Sunday, April 10, 2011

NREMT-I Practical Exam

So I took my practical (hands on) exam for my upgrade to Nationally Registered Emergency Medical Technician-Intermediate. This practical is one of the two culminating events that finalize everything I learned in my EMT-I class over the last 4 months. National Registry is a strange animal, I have already passed the course work at the Community College for EMT-I. As far as they are concerned I am done,however to actually work as an EMT-I I have to pass the national registry practical and written test. So I was a little nervous. I haven't taken a hands on test in about 4 years or since I took my practical exam for my EMT-Basic.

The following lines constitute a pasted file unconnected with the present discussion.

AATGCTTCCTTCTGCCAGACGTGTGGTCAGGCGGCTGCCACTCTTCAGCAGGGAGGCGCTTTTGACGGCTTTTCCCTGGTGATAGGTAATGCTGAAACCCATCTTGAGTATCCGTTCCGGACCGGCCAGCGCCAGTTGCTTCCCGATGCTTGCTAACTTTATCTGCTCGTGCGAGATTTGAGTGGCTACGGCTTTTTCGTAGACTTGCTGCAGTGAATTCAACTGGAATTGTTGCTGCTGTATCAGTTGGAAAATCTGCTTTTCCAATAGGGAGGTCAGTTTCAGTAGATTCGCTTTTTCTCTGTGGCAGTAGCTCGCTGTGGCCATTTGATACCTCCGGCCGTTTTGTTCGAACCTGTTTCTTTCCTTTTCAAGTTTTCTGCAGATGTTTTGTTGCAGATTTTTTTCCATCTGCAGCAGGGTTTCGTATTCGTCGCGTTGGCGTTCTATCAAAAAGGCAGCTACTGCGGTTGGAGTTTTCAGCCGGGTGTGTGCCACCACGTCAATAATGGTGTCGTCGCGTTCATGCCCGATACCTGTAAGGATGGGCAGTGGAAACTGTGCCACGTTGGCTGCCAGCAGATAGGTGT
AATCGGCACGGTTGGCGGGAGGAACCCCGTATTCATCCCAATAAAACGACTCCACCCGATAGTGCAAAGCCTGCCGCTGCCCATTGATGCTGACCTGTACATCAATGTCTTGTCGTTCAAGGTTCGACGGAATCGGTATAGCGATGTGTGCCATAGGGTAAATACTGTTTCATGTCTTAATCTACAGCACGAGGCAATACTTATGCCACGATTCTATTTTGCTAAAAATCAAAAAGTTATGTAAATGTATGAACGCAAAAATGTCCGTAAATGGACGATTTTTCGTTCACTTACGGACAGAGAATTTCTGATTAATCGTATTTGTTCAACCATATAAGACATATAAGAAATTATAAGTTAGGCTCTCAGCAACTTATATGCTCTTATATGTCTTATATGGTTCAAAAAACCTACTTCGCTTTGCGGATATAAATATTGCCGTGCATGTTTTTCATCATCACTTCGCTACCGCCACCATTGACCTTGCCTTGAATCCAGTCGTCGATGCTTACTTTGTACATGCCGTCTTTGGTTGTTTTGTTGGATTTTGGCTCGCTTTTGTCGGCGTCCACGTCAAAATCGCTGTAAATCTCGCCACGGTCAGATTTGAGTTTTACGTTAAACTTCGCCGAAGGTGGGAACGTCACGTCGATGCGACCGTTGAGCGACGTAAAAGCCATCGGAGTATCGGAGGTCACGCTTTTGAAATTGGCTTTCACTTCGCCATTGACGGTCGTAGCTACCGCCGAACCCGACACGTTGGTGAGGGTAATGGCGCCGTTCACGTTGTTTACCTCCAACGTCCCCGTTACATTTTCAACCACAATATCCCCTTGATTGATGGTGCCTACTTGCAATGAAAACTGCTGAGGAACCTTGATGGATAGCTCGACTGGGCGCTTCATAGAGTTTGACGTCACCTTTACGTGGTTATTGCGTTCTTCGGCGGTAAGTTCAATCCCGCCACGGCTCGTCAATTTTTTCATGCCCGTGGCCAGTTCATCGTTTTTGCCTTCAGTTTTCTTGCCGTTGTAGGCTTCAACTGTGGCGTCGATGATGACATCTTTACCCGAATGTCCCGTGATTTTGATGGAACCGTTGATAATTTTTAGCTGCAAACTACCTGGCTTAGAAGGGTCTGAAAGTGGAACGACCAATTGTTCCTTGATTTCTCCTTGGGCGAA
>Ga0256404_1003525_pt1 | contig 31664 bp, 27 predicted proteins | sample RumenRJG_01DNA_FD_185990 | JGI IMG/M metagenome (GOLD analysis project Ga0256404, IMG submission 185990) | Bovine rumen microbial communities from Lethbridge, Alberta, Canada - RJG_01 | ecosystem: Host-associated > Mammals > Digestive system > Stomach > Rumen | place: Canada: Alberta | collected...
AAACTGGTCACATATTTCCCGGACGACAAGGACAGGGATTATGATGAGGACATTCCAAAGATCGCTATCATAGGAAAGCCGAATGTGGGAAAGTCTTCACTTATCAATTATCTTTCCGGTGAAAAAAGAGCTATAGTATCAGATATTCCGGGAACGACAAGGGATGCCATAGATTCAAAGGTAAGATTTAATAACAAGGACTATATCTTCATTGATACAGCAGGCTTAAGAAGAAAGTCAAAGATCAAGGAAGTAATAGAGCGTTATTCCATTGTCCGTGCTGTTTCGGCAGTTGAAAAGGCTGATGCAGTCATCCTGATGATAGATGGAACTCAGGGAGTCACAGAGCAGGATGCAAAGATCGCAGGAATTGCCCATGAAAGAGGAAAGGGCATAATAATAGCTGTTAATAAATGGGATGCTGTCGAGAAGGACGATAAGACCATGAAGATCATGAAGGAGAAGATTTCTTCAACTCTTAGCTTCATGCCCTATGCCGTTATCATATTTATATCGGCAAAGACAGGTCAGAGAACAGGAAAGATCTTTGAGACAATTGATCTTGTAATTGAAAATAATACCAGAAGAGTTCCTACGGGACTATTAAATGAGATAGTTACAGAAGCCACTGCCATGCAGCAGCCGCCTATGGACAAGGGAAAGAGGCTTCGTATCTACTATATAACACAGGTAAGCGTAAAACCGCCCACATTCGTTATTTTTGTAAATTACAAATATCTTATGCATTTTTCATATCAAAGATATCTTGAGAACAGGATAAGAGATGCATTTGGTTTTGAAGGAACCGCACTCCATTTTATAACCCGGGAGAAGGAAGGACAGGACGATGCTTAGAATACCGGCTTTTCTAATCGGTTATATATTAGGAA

Last Thursday the instructor who taught our class was actually working with me at the Ambulance Service so she ran me through all the possible test stations (Thanks Mary). I wasn't totally confident though as test conditions are always different. On Friday night, before the test, I watched a bunch of youtube videos that showed other people going through National Registry stations. I woke up Saturday morning and as soon as I was conscious the test steps started running through my head, I guess I was a little tense. Anyway I took a shower, got dressed and made the 30 minute drive to the University of Iowa Hospitals and Clinics.